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Mold. Gross.

Home maintenance projects sneak up on you. Like with mold and mildew. I recently watched it sneak right up into the 'need-to-stop-ignoring-it' category of things that I needed to tackle around my house.

The sealant on one of our showers finally bothered me enough I had to do something about it.

Beautiful Wabi-Sabi artwork? Nope. Just a gross shower.

A restoration pro explained to me that all homes have some amount of mold growing inside them. The problem comes when there is too much of it (or if it's the really bad kind of mold). The shower is a particularly popular place for mold to grow since the environment there is ideal for it to thrive so it's no wonder the bathroom is such a common place to see the problem come to life.

Some easy preventative ways to stop mold from taking over include squeegee-ing glass and wiping solid surfaces dry each time they're wet as well as routine cleaning. But even with precautions, replacing caulk in your home is something most homeowners will end up doing eventually.

Here's my preferred way to do this annoying chore (I try to make the process as easy as possible).

If you purchase a product through any of the links in my articles, I may receive a small commission.


Scrape away the old caulk. This can be labor intense, especially if you're covering a big area or using a dull blade, so be sure to keep a sharp blade on your razor or tool and work in sections. Do your best to take care not to scratch the areas around the caulk while you scrape. A tool like this can help you keep the scraping area to a minimum, or you can do I like I did and just use a traditional razor scraper with lots of extra blades. I'm telling you, a sharp blade makes all the difference.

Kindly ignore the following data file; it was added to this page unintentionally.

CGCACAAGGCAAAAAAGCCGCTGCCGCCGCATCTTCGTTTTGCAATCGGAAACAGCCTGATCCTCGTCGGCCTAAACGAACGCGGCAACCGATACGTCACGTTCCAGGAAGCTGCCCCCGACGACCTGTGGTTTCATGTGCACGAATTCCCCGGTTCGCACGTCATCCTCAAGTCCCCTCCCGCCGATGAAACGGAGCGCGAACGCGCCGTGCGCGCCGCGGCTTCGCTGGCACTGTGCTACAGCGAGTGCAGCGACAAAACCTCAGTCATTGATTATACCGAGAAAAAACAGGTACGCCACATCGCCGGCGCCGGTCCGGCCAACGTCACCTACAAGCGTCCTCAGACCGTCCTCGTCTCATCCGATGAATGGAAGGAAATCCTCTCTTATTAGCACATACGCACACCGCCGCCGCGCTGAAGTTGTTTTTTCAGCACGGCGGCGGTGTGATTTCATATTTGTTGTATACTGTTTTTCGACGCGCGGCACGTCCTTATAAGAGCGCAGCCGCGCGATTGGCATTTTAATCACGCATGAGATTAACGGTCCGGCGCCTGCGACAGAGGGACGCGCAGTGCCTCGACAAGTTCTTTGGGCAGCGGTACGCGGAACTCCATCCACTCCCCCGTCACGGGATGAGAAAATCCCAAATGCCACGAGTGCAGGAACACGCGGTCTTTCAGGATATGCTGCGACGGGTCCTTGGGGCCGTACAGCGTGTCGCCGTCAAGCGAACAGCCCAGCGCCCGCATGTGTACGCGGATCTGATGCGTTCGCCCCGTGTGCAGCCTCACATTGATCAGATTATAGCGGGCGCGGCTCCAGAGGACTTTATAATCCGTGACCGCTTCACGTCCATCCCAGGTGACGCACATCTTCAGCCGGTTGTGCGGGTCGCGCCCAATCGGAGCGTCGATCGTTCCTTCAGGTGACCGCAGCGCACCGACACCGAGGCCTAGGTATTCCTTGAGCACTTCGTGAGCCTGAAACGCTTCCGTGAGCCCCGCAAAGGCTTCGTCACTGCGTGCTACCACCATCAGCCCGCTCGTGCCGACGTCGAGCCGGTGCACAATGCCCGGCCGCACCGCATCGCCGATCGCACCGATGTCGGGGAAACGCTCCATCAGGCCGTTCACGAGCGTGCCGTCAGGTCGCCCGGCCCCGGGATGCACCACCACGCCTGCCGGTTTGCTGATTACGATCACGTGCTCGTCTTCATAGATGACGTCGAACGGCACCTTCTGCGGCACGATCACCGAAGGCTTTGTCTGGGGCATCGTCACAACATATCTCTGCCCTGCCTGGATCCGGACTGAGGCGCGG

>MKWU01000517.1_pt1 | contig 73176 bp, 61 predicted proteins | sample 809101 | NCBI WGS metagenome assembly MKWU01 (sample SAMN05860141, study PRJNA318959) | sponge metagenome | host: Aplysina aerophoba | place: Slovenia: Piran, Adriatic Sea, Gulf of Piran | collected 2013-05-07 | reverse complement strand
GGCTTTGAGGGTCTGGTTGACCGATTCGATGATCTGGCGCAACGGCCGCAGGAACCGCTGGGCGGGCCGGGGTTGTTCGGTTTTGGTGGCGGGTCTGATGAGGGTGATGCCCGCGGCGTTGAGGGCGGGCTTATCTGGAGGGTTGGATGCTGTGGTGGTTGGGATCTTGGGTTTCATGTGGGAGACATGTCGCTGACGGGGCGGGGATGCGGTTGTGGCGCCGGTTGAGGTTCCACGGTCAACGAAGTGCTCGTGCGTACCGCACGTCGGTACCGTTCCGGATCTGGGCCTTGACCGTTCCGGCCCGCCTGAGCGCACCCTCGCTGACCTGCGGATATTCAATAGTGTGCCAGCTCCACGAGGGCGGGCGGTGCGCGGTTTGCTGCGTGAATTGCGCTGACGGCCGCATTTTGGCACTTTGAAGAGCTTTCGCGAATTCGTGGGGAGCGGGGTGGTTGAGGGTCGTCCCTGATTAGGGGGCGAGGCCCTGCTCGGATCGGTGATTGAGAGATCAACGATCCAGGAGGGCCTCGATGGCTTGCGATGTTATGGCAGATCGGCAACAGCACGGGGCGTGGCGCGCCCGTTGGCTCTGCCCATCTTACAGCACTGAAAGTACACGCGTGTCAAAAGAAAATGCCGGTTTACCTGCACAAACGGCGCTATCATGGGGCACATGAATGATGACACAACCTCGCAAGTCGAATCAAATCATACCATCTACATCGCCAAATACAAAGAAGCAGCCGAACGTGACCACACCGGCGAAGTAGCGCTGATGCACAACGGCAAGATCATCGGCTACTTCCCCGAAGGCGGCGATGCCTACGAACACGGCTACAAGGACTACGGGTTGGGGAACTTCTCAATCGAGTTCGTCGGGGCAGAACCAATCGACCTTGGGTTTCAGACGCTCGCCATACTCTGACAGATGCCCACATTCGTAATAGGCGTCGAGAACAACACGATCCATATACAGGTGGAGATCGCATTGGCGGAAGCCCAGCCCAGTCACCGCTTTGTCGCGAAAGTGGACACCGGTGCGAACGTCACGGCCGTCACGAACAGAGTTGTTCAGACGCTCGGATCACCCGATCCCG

Once you have all of the caulk removed, give everything a good cleaning with bleach or another mold-killing solvent. I used a bleach pen to keep the mess to a minimum-they're perfectly sized for the area you'll need to treat. Just put a coat of it on, let it sit, and then rinse it off. Here are a few bleach cleaning options. Give a light scrub with a cloth while rinsing too since that will make apparent any rough areas where you may have missed all the caulk (this is a good step not to skip especially if you're working with clear caulk).


Let everything dry. Once it's rinsed, don't just caulk right over it. The caulk won't seal correctly and you'll be trapping water beneath it if you don't allow sufficient dry time. I gave mine overnight just to be safe.


Caulking is an acquired skill and I have not yet fully acquired it. That's why I do everything in my power to make the process as fool-proof as possible.

I was baffled at how easy one of our contractors made it look one day and asked for tips. First, he assured me that it takes years to perfect the skill of making it look easy. And second, he told me to lay tape down on each side of the sealant line just like when painting so that the excess bleed can be pulled up once it starts to dry a little bit (great advice!).

I also found this to be a saving grace. I hate caulk guns. I think it's because of the excess that continues flowing after each squeeze combined with having to find a long nail to puncture the tube with each time. This caulk was a lot cleaner and easier to squeeze. I do wish the cap allowed for a narrower line of flow- I really only needed a small bead of caulk and the minimum flow on this was a little heavy for my project. Next time I will cut the tip off higher than it suggests to.

Remove Tape

You can use a tool to finish your line with or you can use your finger. Keep lots of paper towels and a bowl of water handy for this part! Once you're satisfied with the look of things, go ahead and pull your tape up. Don't let the caulk dry too much before taking off the tape.

Let It Dry Completely

All there is left to do is steer clear of your new caulk for a while. Let it dry sufficiently and then do your best to prolong the life of your new sealant!

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